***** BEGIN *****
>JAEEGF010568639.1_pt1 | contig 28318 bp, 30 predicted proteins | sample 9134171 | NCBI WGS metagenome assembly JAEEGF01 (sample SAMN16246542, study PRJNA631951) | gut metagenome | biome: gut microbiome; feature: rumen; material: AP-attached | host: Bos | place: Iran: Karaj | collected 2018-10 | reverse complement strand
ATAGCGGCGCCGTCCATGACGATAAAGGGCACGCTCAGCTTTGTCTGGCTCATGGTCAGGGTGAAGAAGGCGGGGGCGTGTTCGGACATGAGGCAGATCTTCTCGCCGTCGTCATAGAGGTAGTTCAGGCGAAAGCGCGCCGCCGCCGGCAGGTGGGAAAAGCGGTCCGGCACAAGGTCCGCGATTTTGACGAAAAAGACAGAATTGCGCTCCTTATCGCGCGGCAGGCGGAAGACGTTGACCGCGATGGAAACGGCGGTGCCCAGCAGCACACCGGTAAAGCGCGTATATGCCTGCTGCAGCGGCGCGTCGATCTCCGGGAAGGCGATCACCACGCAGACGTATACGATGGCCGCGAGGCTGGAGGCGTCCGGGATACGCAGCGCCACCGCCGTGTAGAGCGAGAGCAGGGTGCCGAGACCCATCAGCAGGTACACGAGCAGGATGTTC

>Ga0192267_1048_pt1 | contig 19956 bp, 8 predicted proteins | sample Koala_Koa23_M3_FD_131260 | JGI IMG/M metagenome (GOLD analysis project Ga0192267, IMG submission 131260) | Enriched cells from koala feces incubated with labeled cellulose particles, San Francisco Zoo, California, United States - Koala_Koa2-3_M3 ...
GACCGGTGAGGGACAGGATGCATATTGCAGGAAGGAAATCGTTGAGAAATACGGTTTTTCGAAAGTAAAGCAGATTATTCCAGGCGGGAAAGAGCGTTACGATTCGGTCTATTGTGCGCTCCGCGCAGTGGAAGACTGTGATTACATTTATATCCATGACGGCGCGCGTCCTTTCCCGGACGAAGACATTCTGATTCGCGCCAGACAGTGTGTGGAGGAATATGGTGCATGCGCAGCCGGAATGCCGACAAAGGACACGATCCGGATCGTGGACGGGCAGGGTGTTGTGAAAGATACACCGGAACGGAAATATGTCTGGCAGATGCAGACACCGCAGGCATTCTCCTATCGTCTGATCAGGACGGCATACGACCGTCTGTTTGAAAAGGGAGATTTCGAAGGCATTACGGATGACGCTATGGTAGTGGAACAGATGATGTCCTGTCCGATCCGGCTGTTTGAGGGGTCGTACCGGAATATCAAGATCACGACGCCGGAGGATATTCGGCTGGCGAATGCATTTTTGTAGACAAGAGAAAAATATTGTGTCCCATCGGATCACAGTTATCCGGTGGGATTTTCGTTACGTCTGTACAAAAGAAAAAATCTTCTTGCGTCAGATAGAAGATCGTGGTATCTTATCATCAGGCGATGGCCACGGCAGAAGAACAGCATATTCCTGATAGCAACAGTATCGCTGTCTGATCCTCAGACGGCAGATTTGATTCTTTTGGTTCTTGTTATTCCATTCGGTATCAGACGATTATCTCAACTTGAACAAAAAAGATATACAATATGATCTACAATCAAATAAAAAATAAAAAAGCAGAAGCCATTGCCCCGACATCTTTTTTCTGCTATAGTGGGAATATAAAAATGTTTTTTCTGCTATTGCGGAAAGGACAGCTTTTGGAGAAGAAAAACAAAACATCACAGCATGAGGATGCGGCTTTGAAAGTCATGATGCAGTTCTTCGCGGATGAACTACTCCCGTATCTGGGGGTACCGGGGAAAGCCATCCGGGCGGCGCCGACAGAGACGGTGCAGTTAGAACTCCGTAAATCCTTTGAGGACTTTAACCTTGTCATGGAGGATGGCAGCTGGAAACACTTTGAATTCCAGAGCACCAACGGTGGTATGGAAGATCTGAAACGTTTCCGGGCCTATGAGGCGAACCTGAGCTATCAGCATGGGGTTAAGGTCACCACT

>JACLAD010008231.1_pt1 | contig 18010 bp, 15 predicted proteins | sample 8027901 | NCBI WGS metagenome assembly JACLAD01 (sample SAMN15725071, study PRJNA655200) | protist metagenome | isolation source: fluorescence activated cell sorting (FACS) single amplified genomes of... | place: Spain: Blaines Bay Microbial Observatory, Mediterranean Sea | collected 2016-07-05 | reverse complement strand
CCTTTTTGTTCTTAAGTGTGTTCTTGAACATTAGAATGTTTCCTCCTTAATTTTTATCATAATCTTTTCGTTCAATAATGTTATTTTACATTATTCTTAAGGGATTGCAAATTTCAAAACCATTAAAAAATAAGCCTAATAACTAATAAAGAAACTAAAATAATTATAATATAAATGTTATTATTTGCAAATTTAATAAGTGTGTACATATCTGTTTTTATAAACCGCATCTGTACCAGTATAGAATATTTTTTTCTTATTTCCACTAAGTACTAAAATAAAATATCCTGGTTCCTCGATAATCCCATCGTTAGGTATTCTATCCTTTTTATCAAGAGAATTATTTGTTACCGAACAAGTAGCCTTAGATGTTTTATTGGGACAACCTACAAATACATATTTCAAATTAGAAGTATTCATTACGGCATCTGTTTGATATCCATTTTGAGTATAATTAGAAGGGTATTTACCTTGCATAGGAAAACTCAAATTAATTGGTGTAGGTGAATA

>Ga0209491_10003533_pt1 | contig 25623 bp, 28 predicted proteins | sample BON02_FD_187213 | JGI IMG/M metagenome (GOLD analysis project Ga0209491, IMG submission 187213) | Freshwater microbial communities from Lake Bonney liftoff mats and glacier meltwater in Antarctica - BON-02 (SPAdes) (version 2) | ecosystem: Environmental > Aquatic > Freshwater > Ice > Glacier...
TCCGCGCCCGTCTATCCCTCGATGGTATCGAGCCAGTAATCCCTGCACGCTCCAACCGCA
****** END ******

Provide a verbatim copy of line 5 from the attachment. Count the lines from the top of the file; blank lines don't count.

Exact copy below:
>JACLAD010008231.1_pt1 | contig 18010 bp, 15 predicted proteins | sample 8027901 | NCBI WGS metagenome assembly JACLAD01 (sample SAMN15725071, study PRJNA655200) | protist metagenome | isolation source: fluorescence activated cell sorting (FACS) single amplified genomes of... | place: Spain: Blaines Bay Microbial Observatory, Mediterranean Sea | collected 2016-07-05 | reverse complement strand